HOUSTON -- A county sheriff pleaded guilty to charges he tortured his prisoners, subjected blacks, women and rock music fans to strip-searches on a local highway and demanded kickbacks from a bail bondsman over a six-year period.
Wearing cowboy boots and a brown suit, San Jacinto County Sheriff James C. 'Humpy' Parker, 47, pleaded guilty Friday to two felony civil rights charges and one extortion charge before U.S. District Judge Gabrielle McDonald.
Parker immediately resigned from the office he has held since 1969 and agreed to help federal officials in a continuing investigation of alleged corruption in San Jacinto County, located about 60 miles northeast of Houston.
Prosecutors recommended a three year prison sentence and a $15,000 fine for the sheriff, but Judge McDonald said she would defer ruling on the plea bargain until next month.
Parker had faced a maximum penalty of 40 years in prison and a $30,000 fine.
Assistant U.S. Attorney Scott Woodward said a three-count criminal information accused Parker of water-torturing at least 15 prisoners, illegally arresting motorists on the highway and extorting money from a local bail bondsman over a six-year period.
'On the water tortures, that was reserved for major felonies where they could not solve the crime, but they had a suspect. They'd bring them in and torture them until they got a confession and then take that evidence to the prosecutor,' Woodward said.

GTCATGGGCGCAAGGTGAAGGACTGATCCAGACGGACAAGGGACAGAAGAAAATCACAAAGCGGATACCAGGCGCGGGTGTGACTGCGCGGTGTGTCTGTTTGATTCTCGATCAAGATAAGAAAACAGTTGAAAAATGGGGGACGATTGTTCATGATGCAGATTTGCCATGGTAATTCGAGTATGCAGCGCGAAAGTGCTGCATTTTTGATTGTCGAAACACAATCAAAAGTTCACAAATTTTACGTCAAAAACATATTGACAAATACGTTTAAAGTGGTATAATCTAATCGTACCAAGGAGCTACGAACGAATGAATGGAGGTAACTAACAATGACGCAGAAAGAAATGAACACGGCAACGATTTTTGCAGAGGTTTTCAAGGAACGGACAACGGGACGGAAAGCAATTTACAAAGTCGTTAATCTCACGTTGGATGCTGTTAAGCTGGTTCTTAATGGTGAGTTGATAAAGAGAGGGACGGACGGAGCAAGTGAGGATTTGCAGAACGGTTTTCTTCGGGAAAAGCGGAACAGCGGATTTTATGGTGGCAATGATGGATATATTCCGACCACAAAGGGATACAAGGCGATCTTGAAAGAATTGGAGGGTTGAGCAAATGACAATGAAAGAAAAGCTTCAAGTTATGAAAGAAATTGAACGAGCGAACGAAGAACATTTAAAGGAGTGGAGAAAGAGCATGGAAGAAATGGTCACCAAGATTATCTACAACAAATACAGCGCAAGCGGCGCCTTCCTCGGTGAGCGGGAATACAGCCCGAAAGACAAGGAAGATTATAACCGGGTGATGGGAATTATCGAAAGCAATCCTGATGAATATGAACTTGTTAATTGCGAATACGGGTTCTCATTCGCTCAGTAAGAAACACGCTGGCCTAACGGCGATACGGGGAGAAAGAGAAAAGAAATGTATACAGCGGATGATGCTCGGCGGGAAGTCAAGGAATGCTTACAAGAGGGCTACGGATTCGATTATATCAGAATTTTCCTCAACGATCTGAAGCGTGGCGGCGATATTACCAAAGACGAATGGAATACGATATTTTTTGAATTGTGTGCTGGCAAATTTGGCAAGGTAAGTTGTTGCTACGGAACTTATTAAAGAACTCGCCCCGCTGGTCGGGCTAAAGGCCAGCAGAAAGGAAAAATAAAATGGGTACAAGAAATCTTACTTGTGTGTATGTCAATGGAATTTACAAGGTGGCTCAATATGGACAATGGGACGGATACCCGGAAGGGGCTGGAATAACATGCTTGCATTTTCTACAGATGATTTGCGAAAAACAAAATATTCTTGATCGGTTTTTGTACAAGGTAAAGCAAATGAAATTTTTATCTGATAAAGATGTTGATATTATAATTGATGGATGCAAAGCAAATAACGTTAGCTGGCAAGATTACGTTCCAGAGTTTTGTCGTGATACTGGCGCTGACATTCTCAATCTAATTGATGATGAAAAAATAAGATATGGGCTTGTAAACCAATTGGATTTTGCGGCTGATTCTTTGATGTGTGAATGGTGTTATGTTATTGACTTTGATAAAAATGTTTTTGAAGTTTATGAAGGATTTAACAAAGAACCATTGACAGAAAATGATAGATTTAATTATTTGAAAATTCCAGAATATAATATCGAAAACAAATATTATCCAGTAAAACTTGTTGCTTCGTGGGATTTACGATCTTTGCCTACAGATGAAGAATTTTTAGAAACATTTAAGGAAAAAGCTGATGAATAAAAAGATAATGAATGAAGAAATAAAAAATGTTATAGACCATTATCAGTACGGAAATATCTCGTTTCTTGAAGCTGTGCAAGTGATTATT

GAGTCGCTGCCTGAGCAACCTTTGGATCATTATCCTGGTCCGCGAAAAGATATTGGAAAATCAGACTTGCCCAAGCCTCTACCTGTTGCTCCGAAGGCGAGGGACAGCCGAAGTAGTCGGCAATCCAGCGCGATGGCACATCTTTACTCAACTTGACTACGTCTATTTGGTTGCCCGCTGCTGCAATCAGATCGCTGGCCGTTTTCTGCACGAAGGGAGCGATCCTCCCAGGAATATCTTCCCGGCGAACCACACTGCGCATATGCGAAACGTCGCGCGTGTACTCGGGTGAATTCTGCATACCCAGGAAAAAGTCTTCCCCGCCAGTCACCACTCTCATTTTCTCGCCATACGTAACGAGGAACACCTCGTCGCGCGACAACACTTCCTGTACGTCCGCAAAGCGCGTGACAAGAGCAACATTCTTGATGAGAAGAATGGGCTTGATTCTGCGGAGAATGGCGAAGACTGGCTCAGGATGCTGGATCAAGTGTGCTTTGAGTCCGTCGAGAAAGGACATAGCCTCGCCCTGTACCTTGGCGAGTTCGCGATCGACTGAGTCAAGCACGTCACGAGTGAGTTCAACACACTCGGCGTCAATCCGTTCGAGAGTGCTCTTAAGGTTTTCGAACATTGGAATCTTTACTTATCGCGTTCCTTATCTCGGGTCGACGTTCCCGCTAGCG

'This water torture generally included the placement of a towel over the nose and mouth of prisoners and the pouring of water into the towel until the prisoner began to move, jerk, or otherwise indicate that he was suffocating and or drowning,' the information said.
The second charge alleged Parker and deputies would stop on U.S. highway 59 'hippies,' blacks or motorists who drove vehicles with a Shreveport, La., license plate or bumper stickers from a Houston rock radio station.
Sometimes both male and female drivers were strip-searched on the highway, Parker admitted.
The document charged Parker and his unnamed cohorts sometimes damaged taillights or other equipment on vehicles to make it appear after the fact that the original traffic stop was legitimate.
The prosecutors accused Parker and his cohorts of selling or keeping things they seized from motorists and pocketing illegal fines, bonds or 'prepayments' they collected.
The information also claimed Parker forced a bail bondsman to give him a one-third kickback on fees illegally collected from suspects, Woodward said.
The American Civil Liberties Union previously filed suit making many of the same accusations against Parker.